Does minimum unit pricing affect all alcohol? The biggest alcohol policy myths busted
1 | Minimum Unit Pricing (MUP) unfairly hits moderate drinkers
Under a 50p MUP, moderate drinkers will hardly notice the difference, spending just £2.50 extra per year on alcohol. Research from Scotland, following MUP’s introduction there in 2018, found that the vast majority of change in consumption is from the 20% of households that were purchasing the most alcohol.
2 | Heavy drinkers don’t respond to price changes
Heavy drinkers are those who consume more than 14 units of alcohol a week but aren’t dependent drinkers i.e. a person with an excessive desire to drink. Heavy drinkers therefore do respond to price changes on the whole. Under a 50p MUP, heavy drinkers are expected to reduce their consumption by as many as 425 units per year, depending on their income. That’s equal to 45 bottles of wine or nearly 200 pints of beer.
3 | Minimum unit pricing will push people dependent on alcohol to drugs, illicit alcohol and crime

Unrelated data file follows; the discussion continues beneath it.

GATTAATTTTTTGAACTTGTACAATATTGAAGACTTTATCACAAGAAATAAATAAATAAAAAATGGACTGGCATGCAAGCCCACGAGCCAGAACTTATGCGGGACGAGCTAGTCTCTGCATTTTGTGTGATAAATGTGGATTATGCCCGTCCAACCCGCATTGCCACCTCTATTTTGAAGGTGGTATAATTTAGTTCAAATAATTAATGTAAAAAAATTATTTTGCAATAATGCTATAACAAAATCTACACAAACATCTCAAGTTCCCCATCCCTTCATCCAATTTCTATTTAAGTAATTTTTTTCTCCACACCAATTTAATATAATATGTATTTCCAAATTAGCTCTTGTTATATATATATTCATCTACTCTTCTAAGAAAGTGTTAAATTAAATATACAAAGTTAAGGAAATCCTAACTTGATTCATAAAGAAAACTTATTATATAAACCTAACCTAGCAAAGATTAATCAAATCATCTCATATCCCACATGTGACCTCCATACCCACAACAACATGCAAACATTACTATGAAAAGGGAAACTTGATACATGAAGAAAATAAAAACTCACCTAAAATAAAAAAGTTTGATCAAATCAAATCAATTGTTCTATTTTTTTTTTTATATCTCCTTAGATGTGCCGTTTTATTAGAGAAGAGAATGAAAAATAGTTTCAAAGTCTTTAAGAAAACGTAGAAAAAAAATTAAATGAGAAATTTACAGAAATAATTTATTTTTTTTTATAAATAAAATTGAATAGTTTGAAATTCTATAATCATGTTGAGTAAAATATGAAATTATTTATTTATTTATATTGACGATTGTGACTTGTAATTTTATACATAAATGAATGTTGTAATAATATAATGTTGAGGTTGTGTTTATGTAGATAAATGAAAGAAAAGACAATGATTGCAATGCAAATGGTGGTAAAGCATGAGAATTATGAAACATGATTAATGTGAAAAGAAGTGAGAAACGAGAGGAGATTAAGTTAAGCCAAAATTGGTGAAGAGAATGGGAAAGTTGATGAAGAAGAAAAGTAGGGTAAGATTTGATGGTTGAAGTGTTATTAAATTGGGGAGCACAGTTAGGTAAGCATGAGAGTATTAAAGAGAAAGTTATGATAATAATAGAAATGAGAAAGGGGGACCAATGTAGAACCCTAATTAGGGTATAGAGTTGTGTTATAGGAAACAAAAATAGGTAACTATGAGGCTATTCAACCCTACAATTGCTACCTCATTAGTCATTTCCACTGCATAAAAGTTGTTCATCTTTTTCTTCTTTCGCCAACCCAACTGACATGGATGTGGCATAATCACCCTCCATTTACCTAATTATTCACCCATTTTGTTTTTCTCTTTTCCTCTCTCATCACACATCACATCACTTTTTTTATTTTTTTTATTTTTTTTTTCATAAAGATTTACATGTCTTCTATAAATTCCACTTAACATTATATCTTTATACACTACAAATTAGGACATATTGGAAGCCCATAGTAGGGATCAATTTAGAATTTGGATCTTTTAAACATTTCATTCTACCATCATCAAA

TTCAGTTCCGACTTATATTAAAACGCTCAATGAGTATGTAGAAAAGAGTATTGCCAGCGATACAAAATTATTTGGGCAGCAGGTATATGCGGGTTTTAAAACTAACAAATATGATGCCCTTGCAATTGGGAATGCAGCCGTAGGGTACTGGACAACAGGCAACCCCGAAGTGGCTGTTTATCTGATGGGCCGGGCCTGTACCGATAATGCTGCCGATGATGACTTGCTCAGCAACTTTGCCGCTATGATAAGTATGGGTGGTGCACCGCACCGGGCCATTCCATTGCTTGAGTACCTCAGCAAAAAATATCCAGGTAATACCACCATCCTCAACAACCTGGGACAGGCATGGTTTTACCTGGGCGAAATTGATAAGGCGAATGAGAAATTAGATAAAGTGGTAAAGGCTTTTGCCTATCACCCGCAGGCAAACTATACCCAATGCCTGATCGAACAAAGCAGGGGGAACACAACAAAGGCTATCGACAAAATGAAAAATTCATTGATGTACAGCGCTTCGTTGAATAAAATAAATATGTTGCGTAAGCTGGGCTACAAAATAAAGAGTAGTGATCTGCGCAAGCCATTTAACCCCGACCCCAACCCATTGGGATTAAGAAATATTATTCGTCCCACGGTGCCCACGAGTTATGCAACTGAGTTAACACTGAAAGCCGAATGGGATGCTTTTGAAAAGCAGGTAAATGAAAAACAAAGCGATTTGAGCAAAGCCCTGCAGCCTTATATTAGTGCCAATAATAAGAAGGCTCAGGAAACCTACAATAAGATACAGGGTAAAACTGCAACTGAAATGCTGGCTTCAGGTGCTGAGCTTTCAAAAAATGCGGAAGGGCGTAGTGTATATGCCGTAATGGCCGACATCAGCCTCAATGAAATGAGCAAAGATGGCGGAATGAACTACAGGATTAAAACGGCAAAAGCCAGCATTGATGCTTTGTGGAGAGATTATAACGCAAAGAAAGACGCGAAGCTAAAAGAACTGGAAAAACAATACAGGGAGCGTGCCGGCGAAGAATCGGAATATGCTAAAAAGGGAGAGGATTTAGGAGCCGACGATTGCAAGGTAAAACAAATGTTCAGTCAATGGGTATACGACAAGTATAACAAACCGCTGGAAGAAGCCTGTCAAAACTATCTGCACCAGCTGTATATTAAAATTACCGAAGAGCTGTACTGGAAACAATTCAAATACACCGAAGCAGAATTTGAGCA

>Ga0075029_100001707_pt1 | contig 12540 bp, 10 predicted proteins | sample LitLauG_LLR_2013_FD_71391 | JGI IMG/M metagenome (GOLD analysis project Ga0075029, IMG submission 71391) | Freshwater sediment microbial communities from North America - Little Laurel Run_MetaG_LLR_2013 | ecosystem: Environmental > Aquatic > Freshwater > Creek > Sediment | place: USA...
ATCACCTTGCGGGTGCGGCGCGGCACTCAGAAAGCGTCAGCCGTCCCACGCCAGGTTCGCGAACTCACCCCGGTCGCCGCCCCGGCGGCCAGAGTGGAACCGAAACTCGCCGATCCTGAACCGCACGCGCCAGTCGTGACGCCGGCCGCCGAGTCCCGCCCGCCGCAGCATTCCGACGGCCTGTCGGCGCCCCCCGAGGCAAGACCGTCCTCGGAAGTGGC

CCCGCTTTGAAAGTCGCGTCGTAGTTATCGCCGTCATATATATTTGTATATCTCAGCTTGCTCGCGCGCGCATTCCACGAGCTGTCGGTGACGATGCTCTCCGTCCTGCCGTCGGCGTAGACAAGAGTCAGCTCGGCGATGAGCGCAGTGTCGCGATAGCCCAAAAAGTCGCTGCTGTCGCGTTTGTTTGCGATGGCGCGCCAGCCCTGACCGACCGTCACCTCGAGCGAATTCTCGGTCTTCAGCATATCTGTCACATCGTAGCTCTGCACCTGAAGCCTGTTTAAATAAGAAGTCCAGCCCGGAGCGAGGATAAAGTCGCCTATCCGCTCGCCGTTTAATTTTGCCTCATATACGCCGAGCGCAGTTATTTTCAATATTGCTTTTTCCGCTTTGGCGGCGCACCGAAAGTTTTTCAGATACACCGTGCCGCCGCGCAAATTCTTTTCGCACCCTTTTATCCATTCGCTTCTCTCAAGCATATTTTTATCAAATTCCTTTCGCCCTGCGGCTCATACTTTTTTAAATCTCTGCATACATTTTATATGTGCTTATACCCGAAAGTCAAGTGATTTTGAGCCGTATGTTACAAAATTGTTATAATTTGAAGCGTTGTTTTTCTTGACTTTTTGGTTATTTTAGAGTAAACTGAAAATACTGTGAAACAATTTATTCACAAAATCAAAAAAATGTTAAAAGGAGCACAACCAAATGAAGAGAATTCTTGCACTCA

Dependent drinkers are a complex group so generalisations can’t be made. In addition, much of the harm caused by alcohol is not experienced by dependent drinkers, and MUP will be a key measure in preventing future lives being ruined by addiction to alcohol. However, whilst not unequivocal, previous studies have not found a clear link between increases in alcohol prices and illicit drug use. MUP has broad support amongst organisations who provide services to those with alcohol and other substance abuse problems, with backing from Humankind and Action on Addiction.
4 | There is no clear relationship between the price of alcohol and consumption
The relationship between the affordability of alcohol and levels of consumption is clear: every time we walk into a supermarket, we recognise that a product’s price influences whether and how much we buy – and the same applies to alcohol. Both Government analysis and the alcohol industry supports and recognises alcohol consumption being price sensitive.
5 | Minimum Unit Pricing hits the poorest hardest
People on lower incomes are less likely to drink, so moderate drinkers from lower income groups are barely affected by MUP. The heaviest drinkers from low income groups are affected and are expected to reduce their consumption substantially. This is also the group suffering the highest levels of harm caused by alcohol at the moment. Therefore, to reduce harm without penalising moderate drinkers, this is precisely the group the policies need to target. As an additional benefit - addressing the alcohol consumption of heavy drinkers from more deprived groups is likely to contribute to a reduction in health inequalities between the most and least affluent in society.
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